03 February 2023
Saturday 4 February marks World Cancer Day. In order to honour this key date, we have highlighted some of the most important cancer-themed stories that have emerged from King’s over the past year.
World Cancer Day takes place each year on 4 February, with the goal of raising awareness, improving education and driving action on cancer care and treatment around the globe. To mark this key event, we wanted to showcase some of the important cancer-themed stories that have emerged from King’s over the past year as our ground-breaking research continues to help answer questions that will ultimately provide solutions for patient care.
Our Comprehensive Cancer Centre (CCC) sits within the School of Cancer & Pharmaceutical Sciences and is the academic arm of one of the leading cancer centres in Europe. Led by Professor Tony Ng, the CCC works alongside King’s Health Partners and its NHS partners to support cutting-edge research and provide world-class clinical services for its cancer patients.
The CCC has been the home of an abundance of ground-breaking research over the past year. Dr Sheeba Irshad led efforts to identify new molecular targets in chemotherapy-resistant breast cancer cells, with the hope of developing new immunotherapies based on these targets. Additionally, research with Dr Jeremy Carlton has identified a protein that helps melanoma spread throughout the body by inducing changes in its nucleus.
Cases of cervical cancer – previously one of the most common cancers in women – have dropped dramatically due to the HPV vaccine proven to be effective by King’s researchers. As Professor Peter Sasieni explained in a television broadcast (below), the next step involves exploring the possibility for women to provide their own samples for screening.
Dr Anita Lim has been leading a programme trialling speculum-free cervical screening for HPV. Her paper showing that 17% more women in older age groups took speculum-free cervical screenings was among the 10 most viewed papers of 2022 in the British Journal of General Practice, and won an RCGP Research Paper of the Year award.
Another big success story centred around CAR T-cell – a cancer therapy that modifies T-cells (a type of cell in the immune system) to produce the CAR protein, enabling T-cells to attack cancer cells. Through his King’s spin-out company, Leucid Bio, Dr John Maher has published multiple papers on the use of CAR T-cell therapy against solid tumours as well as testing new modifications to its receptors as a collaboration with biotech company LUMICKS.
It wasn’t just CAR T-cells that boasted spinout success. Professors Sophia Karagiannis and James Spicer received over £30 million to set-up a company that will develop novel immunoglobulin E antibodies to treat cancer – specifically focusing on their lead drug candidate targeting platinum-resistant ovarian cancer. In addition, Pheon Therapeutics, a spin-out based on the research of Professor David Thurston, Professor Miraz Rahman and Dr Paul Jackson, closed its Series A financing round with $68 million invested. Its work focuses on the development of novel Antibody-Drug Conjugates for use in oncology. All these start-ups highlight how King’s world-class research also has real-world applications, with a commitment to translational research.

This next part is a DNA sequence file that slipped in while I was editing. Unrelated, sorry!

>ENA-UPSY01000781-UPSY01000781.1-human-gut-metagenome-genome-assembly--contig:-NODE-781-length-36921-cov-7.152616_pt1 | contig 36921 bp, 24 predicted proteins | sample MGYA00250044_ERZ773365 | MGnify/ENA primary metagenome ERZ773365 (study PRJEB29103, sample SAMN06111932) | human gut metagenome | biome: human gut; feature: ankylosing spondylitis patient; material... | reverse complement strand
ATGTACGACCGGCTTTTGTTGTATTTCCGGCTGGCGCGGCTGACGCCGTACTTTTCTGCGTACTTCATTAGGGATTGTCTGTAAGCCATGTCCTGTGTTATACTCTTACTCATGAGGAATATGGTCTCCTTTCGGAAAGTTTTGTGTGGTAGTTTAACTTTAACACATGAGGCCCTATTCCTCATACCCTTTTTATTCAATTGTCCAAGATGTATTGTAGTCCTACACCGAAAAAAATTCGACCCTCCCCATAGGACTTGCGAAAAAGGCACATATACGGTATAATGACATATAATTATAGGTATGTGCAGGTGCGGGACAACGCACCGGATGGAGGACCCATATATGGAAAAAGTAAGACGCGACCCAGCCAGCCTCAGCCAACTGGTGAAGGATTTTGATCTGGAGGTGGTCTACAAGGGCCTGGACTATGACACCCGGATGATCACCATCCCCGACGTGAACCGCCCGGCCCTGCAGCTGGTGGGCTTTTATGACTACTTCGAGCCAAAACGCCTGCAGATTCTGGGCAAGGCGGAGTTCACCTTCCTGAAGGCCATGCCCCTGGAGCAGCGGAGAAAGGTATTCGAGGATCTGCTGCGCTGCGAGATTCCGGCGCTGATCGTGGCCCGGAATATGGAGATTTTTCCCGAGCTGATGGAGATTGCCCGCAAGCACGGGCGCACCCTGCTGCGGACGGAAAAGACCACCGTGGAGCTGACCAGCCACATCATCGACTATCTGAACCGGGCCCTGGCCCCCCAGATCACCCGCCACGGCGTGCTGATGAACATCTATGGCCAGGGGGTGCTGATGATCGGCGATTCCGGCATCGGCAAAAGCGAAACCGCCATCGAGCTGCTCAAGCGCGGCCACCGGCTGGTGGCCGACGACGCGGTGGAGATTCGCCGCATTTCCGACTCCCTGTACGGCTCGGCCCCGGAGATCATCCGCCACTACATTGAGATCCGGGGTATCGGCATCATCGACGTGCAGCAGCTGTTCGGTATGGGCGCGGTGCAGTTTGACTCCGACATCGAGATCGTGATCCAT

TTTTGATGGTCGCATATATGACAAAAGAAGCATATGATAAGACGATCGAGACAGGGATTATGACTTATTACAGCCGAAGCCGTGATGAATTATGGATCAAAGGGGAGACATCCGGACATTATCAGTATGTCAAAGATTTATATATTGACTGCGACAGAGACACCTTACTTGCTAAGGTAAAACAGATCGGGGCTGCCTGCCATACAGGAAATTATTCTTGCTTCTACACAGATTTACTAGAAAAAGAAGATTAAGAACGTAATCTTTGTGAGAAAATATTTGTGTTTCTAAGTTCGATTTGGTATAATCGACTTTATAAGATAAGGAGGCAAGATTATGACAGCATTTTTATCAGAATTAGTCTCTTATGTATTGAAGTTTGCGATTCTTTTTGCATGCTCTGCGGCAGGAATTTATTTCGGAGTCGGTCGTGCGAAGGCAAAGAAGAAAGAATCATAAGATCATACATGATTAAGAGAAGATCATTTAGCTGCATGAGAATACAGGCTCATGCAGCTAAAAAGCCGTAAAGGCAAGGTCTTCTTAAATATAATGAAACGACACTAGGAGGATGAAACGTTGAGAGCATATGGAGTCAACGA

Along with commercial investment, King’s innovative research continues to attract philanthropic donations. These donations have enabled the creation of the Head and Neck Centre at Guy’s Hospital, and recently, a transformative gift of £12.5 million to fund a Chair in Immuno-Oncology at the School. In terms of competitive grant funding, CCC’s investigators have received £170 million over the last 10 years to fund its essential work. This funding is sourced worldwide, best exemplified by Eric So receiving prestigious international grants from the Swiss Sinergia programme and the National Institute of Health in the USA.
Our seminal research also has the capability to influence government policy. Dr Sheeba Irshad and Professor Adrian Hayday’s discovery that a single BNT162b2 (Pfizer–BioNTech) vaccine didn’t provide effective COVID-19 protection for cancer patients led to a change in government policy, allowing cancer patients to book vaccine doses earlier
And the School’s impact on government policy didn’t stop there, as we saw multiple publications explore the cancer care and research environment. This included a Lancet Oncology Commission addressing the role of COVID-19 and Brexit in a potential European crisis, a Lancet publication highlighting the cancer care crisis in the NHS, and the role the UK and US can play in co-ordinating cancer research to tackle the global cancer epidemic. The COVID-19 and Cancer Global Taskforce were also busy publishing a comprehensive review for the World Health Organisation, analysing the effectiveness of COVID-19 vaccines in patients with different types of cancer.
These highlights offer but a glimpse of the essential and pioneering work that continues to take place at the CCC. Take a look at our News page for further articles related to cancer, or consider following the School of Cancer & Pharmaceutical Sciences Twitter account.